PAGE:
Erectile Dysfunction Predicts Cardiovascular Disease
Research reveals that erectile dysfunction is more than a sexual disease today. It is now linked to cardiovascular disease as well. According to a 2005 study conducted by Austria’s Department of Urology and Andrology, moderate to severe erectile dysfunction may be one of the initial signs of heart disease or stroke.
ED and Your Heart
Erectile dysfunction is caused due to an improper supply of blood to the penis, which makes it difficult to achieve or sustain an erection. This is exactly what happens in a heart disease. The hardening or clogging of arteries, also known as arthrosclerosis, may block blood flow to different organs of the body, including penis and male reproductive organs.
A Mayo Clinic study finds that men with ED are 80 percent at a higher risk of developing heart disease compared to those without ED. The study concludes that men with ED, aged between 40 and 49 years, are twice at a risk of heart disease. Younger men may need to consider ED a harbinger of coronary disease because ED could mean there are problems with blood flow and blood vessels.
Even men with minor erectile dysfunction could face the risk of coronary heart disease, including those who have had no history of cardiovascular disorders. The Heart Foundation suggests that those with ED should get a heart check-up to identify future risk of cardiovascular disease.
Erectile dysfunction predicts cardiovascular disease. Both share same risk factors, including:
- High blood pressure for an extended period of time risks damaging the lining of your arteries. This could cause problems with blood flow to different organs of the body. According to a 2012 study conducted by Georgia Health Sciences University’s Department of Physiology, about 30 percent of males with hypertension show signs of erectile dysfunction.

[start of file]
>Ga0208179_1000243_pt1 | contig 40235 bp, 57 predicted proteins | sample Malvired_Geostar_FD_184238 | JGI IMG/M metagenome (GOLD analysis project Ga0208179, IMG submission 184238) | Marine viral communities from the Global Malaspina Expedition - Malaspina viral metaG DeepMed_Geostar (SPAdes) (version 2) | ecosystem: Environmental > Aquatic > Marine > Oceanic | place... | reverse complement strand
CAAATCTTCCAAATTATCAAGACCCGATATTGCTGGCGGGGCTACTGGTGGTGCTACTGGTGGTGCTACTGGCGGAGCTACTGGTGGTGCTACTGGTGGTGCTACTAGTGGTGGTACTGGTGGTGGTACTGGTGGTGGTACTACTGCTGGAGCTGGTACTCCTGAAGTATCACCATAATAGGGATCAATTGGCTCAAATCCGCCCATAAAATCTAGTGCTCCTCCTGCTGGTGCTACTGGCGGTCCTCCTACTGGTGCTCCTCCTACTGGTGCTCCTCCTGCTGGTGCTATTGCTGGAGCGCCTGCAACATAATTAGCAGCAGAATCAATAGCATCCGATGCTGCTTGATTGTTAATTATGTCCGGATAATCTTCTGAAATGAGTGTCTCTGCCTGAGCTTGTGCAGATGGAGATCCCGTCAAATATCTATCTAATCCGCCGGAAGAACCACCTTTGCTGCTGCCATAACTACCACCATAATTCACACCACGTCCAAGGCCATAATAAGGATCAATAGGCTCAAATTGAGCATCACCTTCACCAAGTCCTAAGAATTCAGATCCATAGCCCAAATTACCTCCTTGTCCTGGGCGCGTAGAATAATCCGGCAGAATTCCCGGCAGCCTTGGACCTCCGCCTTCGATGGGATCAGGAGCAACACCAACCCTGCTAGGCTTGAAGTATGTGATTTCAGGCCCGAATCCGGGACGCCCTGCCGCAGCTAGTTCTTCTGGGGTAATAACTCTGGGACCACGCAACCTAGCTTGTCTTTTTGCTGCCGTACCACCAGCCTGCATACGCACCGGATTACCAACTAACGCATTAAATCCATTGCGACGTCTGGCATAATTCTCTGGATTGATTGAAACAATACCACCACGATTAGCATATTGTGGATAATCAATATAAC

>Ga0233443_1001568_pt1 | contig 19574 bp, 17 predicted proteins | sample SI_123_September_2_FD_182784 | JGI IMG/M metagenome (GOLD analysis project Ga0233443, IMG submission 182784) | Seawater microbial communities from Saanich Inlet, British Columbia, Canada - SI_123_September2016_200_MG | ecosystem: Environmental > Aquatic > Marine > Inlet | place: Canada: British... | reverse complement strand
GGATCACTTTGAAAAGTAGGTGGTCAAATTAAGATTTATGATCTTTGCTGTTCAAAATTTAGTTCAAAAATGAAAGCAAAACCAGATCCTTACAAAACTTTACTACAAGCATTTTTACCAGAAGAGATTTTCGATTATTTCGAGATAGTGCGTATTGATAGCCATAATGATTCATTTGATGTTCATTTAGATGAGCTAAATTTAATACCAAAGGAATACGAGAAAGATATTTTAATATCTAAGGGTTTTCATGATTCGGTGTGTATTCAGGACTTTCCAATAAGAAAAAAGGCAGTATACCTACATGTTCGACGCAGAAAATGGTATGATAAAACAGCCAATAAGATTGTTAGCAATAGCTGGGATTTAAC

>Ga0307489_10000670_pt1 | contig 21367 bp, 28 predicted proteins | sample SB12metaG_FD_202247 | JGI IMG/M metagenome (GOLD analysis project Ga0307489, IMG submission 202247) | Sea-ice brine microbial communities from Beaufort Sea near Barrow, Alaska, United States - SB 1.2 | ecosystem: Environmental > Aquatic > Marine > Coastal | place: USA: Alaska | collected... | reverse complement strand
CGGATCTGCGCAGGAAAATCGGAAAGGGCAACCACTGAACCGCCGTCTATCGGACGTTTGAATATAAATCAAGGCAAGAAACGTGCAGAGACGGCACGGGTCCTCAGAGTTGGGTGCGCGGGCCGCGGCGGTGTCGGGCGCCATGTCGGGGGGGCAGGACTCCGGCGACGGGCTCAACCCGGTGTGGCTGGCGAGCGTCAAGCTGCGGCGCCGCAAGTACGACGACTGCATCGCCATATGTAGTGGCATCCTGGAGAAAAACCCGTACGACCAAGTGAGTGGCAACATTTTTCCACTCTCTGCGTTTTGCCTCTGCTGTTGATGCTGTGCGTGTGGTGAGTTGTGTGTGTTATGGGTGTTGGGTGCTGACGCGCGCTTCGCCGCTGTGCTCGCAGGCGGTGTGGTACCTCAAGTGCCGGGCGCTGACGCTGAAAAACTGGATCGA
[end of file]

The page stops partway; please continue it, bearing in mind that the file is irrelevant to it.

- Diabetes is another condition that is associated with both heart disease and ED. According to a research study published in the Journal of the American College of Cardiology, type 2 diabetics are at a higher risk of cardiovascular disease and three times greater risk of ED compared to those without diabetes.
- High cholesterol can clog the arteries and block blood flow. This is a common condition in heart disease as well as ED.
- Smoking damages arteries, raising the risk of atherosclerosis and thus heart disease. According to a 2006 study, there is an association between smoking and ED.
- Depression is linked to cardiovascular disease and erectile dysfunction. According to a 2010 study conducted by the University of Florence-Andrology Unit, those with severe depression symptoms had a higher risk of cardiovascular disease.
- Obesity or excess weight can cause blood circulation problems, atherosclerosis, heart disease, and sexual dysfunction.